Managing a career is hard. Being a parent is hard, too. But trying to juggle both simultaneously is profoundly difficult. It’s tough for me, a normie with a relatively normal day job and life. And finding that balance isn’t any easier when your career is something like, say, a recording and touring musician.
It’s a theme that Nora Jane Struthers underscores on her latest LP, Bright Lights, Long Drives, First Words. Written and recorded while pregnant with the child she thought she’d never be able to have, the material is both a reflection of domestic bliss and ruminating on what it all means for your career as an artist.
Struthers meets both parts of her life, the professional and the personal, in the middle on “I Want it All.” Struthers sings, “I ain’t gonna choose / no one can make me / I want it all / Bright lights, long drives, first words.” It’s a smart, expertly produced and performed ballad, anchored by Struthers’ affirmation that she can and will have both lives.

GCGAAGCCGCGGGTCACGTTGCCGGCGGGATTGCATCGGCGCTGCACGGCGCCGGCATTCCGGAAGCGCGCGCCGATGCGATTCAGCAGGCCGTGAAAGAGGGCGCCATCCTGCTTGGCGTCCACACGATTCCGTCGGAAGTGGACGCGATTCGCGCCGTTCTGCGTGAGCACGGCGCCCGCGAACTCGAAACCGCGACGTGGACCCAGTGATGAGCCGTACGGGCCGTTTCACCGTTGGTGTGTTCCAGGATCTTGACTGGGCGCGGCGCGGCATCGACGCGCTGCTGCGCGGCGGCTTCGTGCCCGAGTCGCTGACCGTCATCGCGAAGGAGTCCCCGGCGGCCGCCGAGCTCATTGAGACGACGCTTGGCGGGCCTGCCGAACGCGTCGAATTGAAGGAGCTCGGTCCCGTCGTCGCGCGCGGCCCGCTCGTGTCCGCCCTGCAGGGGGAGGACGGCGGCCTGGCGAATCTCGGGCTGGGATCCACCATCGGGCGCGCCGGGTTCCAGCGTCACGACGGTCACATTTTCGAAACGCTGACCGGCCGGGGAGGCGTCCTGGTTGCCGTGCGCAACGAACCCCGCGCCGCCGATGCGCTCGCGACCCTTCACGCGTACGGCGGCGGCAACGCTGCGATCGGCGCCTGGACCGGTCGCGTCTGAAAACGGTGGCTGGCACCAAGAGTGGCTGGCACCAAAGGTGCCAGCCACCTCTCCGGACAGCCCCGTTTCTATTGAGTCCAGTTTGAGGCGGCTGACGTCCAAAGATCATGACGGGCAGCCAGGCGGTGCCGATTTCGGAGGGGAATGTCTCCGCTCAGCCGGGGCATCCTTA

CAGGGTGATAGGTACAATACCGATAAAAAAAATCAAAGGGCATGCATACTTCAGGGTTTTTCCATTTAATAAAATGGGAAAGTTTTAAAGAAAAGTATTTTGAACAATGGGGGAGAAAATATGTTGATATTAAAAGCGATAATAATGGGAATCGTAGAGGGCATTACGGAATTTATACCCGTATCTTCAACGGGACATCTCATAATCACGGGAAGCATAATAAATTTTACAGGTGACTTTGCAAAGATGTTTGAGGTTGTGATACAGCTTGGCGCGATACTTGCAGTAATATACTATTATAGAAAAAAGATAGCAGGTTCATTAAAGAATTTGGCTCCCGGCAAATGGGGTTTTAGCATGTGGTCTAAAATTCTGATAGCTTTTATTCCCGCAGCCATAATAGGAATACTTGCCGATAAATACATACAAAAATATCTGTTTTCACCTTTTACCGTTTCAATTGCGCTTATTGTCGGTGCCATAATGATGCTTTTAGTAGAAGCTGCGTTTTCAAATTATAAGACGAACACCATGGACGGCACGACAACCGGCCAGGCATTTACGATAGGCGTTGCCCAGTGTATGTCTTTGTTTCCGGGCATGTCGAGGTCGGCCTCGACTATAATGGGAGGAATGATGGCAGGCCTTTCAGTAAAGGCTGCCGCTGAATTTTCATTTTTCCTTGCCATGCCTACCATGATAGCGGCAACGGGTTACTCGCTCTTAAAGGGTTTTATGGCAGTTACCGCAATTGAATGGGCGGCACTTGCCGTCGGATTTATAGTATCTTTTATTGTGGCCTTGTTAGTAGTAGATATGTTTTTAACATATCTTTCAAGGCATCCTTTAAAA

That message is explored in different variations through a mix of textures and approaches. “Nice to Be Back Home” is a roots-rocker that reflects on the joys of having a place to call home to return to when the tour is over. That approach is comparable to the exuberant ode to finally finding happiness on “Feel Like my Old Self,” while “We Made It” covers similar lyrical ground, but adds a driving electric guitar riff to punch it up a little bit. Struthers, in fine form vocally throughout Bright Lights, Long Drives, First Words, really sings the hell out of the latter. It’s passionate and joyful, a performance that indicates that the lyrics aren’t merely words; they’re her life at this point in time.
The album closes with “Take All Your Time,” a thoughtful reflection that sums up the last couple of years for her and where she’s at now. In addition to serving as an effective end to Bright Lights, Long Drives, First Words, it works as a coda for the last several years of her work.
Struthers’ 2017 LP Champion focused on her marriage and the adversity she and husband/bandmate Joe Overton faced in starting a family. It ends on notes of strength, resiliency, and hope. Bright Lights, Long Drives, First Words is the payoff to the story first told there. “Take All Your Time” is the softly sung statement that the journey, its trials and the ups and downs, all of it was worth it.